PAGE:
Isaiah tells us that when God enters into history, "God will judge with justice, and God will reach out to the poor with righteousness, and be on the side of the poor." God comes to bring justice, calls us to act with justice, to change our lives. It's probably in this area more than anywhere else that you and I have to think about how to change our lives, because we live in a world where there is extreme injustice. When you think about how the wealth of the world is distributed, there's so much that so few have and so little that the majority have. The contrast between the few who have so much and the many who have so little is extraordinary.
I couldn't help but be profoundly moved by this realization during this past week as I thought about the wealth of this nation and the poverty of a place like Haiti. I'm sure all of us who were on the delegation to Haiti experienced the same thing. This extraordinary contrast was reinforced for me this morning when I was reading the paper, an article about consumption and spending in the United States:
"After all, the United States economy depends on its citizens' penchant for spending with abandon. Consumer spending accounts for two-thirds of the nation's $11 trillion economy."
Consumer spending two-thirds of $11 trillion economy. Every year that's how much we spend.
"The machinery of American advertising, marketing, media and finance all encourage the consumption habit. Many consumers are unable to resist the overpowering mantra: spend, spend, spend."
And isn't that what we hear, during this time of the year when we're preparing for Jesus to come? Preparing for God to break into human history, to change everything, what are we about? Spend, spend, spend.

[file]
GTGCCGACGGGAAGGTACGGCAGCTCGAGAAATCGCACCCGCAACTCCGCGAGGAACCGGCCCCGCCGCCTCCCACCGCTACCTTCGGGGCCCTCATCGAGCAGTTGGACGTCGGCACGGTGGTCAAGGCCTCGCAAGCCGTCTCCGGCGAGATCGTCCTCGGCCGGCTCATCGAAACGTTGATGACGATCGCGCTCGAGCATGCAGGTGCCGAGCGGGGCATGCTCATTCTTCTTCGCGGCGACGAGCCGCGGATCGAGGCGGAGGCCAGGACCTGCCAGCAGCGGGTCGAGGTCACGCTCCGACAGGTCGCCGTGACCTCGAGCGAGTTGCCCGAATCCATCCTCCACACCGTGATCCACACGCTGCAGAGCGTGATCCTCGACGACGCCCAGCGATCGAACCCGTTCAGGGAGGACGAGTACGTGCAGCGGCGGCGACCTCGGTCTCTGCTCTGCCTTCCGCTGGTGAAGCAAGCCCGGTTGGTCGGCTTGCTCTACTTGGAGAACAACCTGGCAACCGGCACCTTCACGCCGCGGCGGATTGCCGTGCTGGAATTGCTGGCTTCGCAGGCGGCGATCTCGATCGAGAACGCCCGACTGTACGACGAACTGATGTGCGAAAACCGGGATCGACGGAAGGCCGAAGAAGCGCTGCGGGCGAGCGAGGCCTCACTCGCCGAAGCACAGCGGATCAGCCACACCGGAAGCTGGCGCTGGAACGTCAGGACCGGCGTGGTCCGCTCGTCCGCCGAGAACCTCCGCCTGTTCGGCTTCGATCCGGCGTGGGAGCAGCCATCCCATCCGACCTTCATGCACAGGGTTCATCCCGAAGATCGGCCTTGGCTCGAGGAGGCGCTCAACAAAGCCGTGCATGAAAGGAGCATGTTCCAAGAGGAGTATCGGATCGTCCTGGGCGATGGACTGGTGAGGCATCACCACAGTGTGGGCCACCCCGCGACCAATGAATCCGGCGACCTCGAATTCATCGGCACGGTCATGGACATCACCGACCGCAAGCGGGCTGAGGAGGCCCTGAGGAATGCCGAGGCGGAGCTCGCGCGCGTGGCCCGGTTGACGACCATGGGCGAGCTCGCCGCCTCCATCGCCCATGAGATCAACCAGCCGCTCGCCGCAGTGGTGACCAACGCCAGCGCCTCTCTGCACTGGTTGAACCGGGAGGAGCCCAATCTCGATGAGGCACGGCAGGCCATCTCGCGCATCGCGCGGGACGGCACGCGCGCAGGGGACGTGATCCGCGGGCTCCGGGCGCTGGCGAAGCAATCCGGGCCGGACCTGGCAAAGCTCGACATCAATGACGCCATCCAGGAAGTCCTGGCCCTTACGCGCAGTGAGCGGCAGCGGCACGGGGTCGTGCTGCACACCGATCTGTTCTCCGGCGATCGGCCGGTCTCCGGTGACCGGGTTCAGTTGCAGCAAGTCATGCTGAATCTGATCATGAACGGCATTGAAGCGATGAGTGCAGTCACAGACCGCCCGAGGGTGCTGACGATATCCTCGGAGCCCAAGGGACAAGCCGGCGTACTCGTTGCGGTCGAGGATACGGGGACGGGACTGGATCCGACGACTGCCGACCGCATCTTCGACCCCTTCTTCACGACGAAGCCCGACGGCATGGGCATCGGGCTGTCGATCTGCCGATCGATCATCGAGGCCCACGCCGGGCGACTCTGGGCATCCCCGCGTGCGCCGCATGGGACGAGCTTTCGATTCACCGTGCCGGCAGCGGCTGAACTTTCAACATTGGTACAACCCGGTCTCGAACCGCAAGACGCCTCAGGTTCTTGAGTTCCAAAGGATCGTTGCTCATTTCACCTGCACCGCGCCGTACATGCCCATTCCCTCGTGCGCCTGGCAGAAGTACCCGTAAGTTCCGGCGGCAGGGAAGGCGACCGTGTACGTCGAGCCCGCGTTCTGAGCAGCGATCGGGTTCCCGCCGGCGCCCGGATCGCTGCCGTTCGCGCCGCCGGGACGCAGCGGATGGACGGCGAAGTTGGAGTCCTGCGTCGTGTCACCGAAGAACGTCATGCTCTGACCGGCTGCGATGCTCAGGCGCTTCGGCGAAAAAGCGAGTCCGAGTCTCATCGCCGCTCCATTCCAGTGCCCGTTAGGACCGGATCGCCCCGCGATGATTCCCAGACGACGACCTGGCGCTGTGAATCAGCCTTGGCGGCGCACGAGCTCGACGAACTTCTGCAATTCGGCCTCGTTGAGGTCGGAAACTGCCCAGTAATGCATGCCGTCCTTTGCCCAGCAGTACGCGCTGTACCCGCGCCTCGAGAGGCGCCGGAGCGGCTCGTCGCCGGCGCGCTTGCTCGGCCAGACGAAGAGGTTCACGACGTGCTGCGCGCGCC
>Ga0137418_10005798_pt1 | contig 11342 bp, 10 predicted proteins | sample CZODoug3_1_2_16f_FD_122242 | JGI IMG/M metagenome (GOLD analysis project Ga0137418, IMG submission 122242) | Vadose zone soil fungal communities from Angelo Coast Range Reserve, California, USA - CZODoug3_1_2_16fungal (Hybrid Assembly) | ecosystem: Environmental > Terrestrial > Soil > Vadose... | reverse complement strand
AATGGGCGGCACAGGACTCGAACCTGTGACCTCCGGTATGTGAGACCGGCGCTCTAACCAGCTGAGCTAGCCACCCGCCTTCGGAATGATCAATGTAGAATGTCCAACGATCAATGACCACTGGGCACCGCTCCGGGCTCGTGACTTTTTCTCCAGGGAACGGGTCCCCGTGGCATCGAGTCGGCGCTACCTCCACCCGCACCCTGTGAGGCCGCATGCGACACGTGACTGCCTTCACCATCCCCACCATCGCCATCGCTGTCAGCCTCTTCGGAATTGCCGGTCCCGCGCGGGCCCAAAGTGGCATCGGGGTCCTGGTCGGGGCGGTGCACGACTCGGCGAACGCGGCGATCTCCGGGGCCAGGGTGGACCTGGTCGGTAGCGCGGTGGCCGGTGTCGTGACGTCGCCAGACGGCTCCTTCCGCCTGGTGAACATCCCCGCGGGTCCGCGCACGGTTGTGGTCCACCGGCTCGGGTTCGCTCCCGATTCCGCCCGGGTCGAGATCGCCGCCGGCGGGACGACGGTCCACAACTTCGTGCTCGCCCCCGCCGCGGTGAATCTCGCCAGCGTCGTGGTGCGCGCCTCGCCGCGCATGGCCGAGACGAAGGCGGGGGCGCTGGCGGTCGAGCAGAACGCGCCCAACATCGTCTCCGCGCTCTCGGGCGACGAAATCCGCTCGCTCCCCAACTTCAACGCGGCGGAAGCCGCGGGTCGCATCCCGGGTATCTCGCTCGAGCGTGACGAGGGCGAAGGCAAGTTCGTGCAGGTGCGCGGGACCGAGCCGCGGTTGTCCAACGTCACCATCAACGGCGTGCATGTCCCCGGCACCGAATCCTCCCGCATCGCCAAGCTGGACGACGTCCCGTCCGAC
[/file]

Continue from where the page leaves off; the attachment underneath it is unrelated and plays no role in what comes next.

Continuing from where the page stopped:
Further on in the article it points out that: "The majority of U.S. households have attained a level of affluence where added consumption no longer improves welfare." We are not spending for what we need; the added consumption doesn't improve our welfare. This is remarked upon by Juliet Schorr, an economist and professor of sociology at Boston College.
"Indeed, she points to studies that show materialistic attitudes -- wanting more and more and never being satisfied -- increase the likelihood that a person will suffer from depression, anxiety and low self-esteem.
"And in surveys of children age 10 to 13," she points out that "their overriding goal is to get rich. In response to the statement , 'I want to make a lot of money when I grow up,' 63 percent agreed, and only 7 percent disagreed."
Our children 10 to 13, their goal in life is to get wealthy, because it seems so possible here in this country and because we have such affluence.
Then you go to Haiti and you find people living in shacks. Eight, 10, 12 people crowded into one very small shack. Dirt floors. You find out that 25 percent of the children of that country are afflicted with extreme malnutrition. That means it's already at the point where it cannot be reversed. Their physical and mental lives are stunted and will be. There's no reversal. The rest of the children, the rest of the people are desperately poor except for one tiny, elite group among them. About three percent of the population share with us an abundance of wealth.
This is the kind of injustice that exists in our world, and that's only one small example. The contrast between Haiti and us is extreme and once you go there and see it, and feel it, and experience it you'll never be the same. You just cannot not be concerned. To change things -- as John says to "Change your lives!" -- we have to work for justice. We have to bring about a more ethical sharing of all the wealth that God has given to all of us on this planet.